Business Improvement District programmes enable businesses within a defined area to work with their local community board, the Council and other key organisations to improve the local business environment.
1. Background and context
1.1 Purpose of the Christchurch City Council Business Improvement District programme
Business Improvement District (BID) programmes enable businesses within a defined geographic area to work with their local community board, the Council and other key stakeholder organisations to improve the local business environment.
Working together can create stronger town centres and business districts that are better positioned to take advantage of economic opportunities and are resilient to economic shocks.
Town centres are about people and people's needs, they are places with a history and a community story. They provide convenience, choice, value, comfort, leisure, entertainment and a sense of place. Centres are about place-making, and place-making is about communities having ownership, a sense of belonging and pride.
This policy provides direction on how to establish a BID programme and the Council's expectations of how a BID programme should function.
The Council can assist with the establishment of a BID programme and support the implementation of the programme to leverage the contribution local communities make to the economic wellbeing of the district as a whole.
The BID programme also provides a mechanism to advocate to the Council for appropriate infrastructure, facilities and services to support business activity and to have a business perspective inform Council policies and initiatives.
1.2 The Business Improvement District programme - a collaborative approach
A BID programme is a public/private partnership. It can develop projects that attract assistance and may be in partnership with Central Government and/or the Christchurch City Council or other agencies and organisations.
A key feature of the BID programme is the ability to secure sustainable funding through non-residential properties within a defined BID programme area paying a targeted rate. The rate is collected by the Council, and passed on to the organisation running the BID programme to fund its work programme.
A BID programme should, however, be more than a purely financial relationship between the parties – it should provide opportunities to develop collaborative approaches to achieve development goals.
Establishing a BID programme takes time (often a one to two year period) and requires considerable effort and resources. A successful BID programme is characterised by the willingness of members to get involved in the development of their area. They will have a thorough understanding of their local business area and believe in the philosophy of self-help.
While it is expected a BID programme will be operated by a business association the Council will consider alternative organisations to be the BID programme operator. An example is where a new entity may be established with representatives from the business association and other local key business interests.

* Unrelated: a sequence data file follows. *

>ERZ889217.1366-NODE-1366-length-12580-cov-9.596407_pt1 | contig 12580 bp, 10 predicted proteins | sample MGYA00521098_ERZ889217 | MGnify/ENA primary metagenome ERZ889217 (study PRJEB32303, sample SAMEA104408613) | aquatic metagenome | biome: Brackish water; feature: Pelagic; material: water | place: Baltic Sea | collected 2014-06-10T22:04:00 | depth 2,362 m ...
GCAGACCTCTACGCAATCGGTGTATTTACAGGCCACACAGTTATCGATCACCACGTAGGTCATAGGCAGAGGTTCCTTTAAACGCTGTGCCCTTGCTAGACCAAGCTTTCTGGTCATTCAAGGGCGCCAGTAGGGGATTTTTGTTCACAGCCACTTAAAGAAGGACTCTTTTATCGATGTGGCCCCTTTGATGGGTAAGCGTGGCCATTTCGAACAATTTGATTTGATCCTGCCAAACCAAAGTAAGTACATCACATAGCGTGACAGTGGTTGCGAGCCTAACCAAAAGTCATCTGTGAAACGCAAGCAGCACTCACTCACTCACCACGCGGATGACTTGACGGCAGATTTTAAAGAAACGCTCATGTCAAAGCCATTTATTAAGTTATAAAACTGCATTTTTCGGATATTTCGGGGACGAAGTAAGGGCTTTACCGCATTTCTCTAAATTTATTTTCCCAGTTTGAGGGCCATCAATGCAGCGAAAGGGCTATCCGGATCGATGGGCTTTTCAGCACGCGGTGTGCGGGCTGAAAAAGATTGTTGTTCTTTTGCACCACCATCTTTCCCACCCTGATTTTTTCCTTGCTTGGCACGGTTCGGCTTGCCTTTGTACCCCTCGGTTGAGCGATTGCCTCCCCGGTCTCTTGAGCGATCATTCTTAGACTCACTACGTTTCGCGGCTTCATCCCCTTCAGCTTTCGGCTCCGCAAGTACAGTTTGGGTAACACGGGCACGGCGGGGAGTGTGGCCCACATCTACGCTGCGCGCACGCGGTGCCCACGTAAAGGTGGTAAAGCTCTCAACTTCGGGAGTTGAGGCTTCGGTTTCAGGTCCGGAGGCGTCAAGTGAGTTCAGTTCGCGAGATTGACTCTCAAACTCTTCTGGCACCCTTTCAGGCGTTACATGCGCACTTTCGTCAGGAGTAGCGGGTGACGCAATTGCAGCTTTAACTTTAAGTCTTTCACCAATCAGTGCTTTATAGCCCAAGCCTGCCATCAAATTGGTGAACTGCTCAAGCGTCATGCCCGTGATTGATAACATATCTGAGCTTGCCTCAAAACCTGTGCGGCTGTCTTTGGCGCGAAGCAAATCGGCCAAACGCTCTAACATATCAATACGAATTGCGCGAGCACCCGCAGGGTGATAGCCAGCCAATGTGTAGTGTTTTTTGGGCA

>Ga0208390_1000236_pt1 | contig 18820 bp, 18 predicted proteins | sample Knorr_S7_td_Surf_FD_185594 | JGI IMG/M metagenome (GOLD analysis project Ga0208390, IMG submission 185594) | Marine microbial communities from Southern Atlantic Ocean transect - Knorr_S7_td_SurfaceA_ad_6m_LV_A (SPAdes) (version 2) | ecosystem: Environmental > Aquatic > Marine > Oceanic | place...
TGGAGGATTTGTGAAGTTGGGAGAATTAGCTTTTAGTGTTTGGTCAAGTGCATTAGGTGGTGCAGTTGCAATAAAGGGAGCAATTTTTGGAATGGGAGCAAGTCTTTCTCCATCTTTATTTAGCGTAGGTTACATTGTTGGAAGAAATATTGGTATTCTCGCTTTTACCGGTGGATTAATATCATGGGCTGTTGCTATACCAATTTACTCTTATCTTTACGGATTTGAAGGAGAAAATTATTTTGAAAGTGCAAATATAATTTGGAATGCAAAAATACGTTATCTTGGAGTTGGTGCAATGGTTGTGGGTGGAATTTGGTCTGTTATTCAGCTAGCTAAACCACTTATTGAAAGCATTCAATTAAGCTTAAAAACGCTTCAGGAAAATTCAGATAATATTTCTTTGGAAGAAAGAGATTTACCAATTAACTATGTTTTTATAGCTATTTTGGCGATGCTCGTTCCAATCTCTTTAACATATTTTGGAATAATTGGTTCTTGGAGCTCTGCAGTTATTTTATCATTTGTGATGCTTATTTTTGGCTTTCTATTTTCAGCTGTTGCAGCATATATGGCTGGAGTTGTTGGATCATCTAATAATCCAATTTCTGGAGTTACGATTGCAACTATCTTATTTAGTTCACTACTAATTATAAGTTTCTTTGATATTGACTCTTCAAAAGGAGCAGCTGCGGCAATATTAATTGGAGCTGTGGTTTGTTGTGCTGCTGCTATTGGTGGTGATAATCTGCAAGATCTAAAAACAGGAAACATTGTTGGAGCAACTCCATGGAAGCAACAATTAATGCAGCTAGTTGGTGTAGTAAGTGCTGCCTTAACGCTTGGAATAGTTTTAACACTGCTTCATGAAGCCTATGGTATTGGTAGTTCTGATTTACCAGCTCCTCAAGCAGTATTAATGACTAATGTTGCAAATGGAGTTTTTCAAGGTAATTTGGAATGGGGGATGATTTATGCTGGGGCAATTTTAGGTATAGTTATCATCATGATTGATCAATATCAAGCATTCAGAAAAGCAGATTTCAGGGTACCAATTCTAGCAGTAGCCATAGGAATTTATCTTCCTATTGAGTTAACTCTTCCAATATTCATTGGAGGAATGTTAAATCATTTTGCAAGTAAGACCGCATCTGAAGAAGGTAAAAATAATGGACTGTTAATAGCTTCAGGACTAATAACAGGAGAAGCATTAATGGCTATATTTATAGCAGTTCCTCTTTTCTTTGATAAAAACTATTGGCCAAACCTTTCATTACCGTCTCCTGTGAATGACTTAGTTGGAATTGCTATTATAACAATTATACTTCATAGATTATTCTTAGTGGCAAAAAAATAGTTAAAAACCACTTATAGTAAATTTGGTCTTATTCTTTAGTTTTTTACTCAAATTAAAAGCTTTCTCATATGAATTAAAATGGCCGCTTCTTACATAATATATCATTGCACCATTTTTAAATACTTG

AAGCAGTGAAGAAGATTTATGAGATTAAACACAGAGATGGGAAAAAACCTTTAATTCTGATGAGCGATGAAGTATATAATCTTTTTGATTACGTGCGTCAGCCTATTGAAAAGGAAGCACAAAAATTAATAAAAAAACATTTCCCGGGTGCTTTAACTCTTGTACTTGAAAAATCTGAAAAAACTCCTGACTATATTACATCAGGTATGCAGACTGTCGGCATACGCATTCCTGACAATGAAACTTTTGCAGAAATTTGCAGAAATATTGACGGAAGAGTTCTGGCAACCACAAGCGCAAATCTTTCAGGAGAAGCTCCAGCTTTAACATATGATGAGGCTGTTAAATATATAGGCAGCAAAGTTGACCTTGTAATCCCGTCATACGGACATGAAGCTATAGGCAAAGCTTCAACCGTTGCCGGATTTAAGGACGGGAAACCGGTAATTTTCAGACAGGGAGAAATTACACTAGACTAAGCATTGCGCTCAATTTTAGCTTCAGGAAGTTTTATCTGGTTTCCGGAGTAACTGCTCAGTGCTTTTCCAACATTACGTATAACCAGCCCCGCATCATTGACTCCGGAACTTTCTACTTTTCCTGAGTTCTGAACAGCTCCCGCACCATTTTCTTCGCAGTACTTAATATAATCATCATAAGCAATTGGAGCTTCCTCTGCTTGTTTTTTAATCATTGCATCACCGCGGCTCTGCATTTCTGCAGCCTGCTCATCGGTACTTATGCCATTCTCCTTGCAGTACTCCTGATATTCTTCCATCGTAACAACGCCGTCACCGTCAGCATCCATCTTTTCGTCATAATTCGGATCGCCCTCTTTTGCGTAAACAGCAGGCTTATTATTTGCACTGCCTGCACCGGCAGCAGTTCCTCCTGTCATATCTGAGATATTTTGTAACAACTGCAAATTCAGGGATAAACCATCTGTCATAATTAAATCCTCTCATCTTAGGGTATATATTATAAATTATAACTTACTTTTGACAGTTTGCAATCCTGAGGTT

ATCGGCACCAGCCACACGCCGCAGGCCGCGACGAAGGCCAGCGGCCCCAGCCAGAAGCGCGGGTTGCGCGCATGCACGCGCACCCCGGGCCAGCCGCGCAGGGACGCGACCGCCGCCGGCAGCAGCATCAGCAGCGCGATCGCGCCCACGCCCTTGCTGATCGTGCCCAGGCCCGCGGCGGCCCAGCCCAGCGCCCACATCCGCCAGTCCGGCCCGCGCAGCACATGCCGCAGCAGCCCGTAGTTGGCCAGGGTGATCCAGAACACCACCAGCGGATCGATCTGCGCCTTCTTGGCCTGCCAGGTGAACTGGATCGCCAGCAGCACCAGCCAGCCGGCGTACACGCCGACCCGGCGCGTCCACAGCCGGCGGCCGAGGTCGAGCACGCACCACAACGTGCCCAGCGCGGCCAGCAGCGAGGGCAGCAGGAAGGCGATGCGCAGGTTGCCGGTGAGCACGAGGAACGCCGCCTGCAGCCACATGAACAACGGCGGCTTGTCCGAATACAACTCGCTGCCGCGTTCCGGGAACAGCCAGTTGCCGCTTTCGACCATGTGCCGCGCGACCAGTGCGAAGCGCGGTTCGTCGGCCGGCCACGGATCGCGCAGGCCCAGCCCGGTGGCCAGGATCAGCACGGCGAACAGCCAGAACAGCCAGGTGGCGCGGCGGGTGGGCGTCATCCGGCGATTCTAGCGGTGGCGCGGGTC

2. Purpose and value of BID programmes
A BID programme creates a partnership enabling Christchurch City Council, the relevant community board and a BID programme operator to develop, formalise, and enhance relationships between local businesses and the Council.
This relationship is a key element for successful local economic development and enhancing business prosperity.
The value of a BID programme can accrue to the partners involved in different ways:
- Increases business prosperity for members, through the provision of services, support, advocacy and initiatives that enhance the local business environment.
- Provides the BID operator with regular and sustainable funding. This enables delivery of initiatives identified in its strategic and business plans and provides value to members over a longer period than is usually possible when operating on a voluntary basis.
- Is aimed at growing business returns – leading to increased business turnover, increased profit, increased property values, ability to reinvest to further grow business.
- Community boards and local businesses have a common interest in a particular place and share similar goals. Working collaboratively is likely to promote better local outcomes for businesses and for the local community.
- Enables a community board to engage with the local business sector in a coordinated way. It encourages local business investment, promotion and local economic development.
- Enables the Council to engage with local business sector in a coordinated way. It encourages business investment, promotion and economic development.
- The BID programme promotes outcomes the Council is seeking in strategies and plans outlined below.
3. Links with key strategies and plans
A BID programme is intended to support and be consistent with the aims of the wider framework of Christchurch City Council strategies and plans and with plans prepared by the Canterbury Earthquake Recovery Authority (CERA) and its successors.
BID - Business Improvement District.
BID programme - is a formal and structured agreement between a business association and the Council to provide economic development initiatives within a particular area.
BID manager - is a person contracted or employed by the business association to manage the BID programme.
BID proponent group - means those persons proposing a BID programme for an area and that work together in the early stages to steer the proposal through to a decision on whether to proceed.
BID operator – means a formally constituted organisation that is operating a BID programme.
Business association – means a formally constituted organisation of business interests within a community. Is likely to be the organisation operating a BID programme.
Council - Christchurch City Council.
Executive committee - means the body elected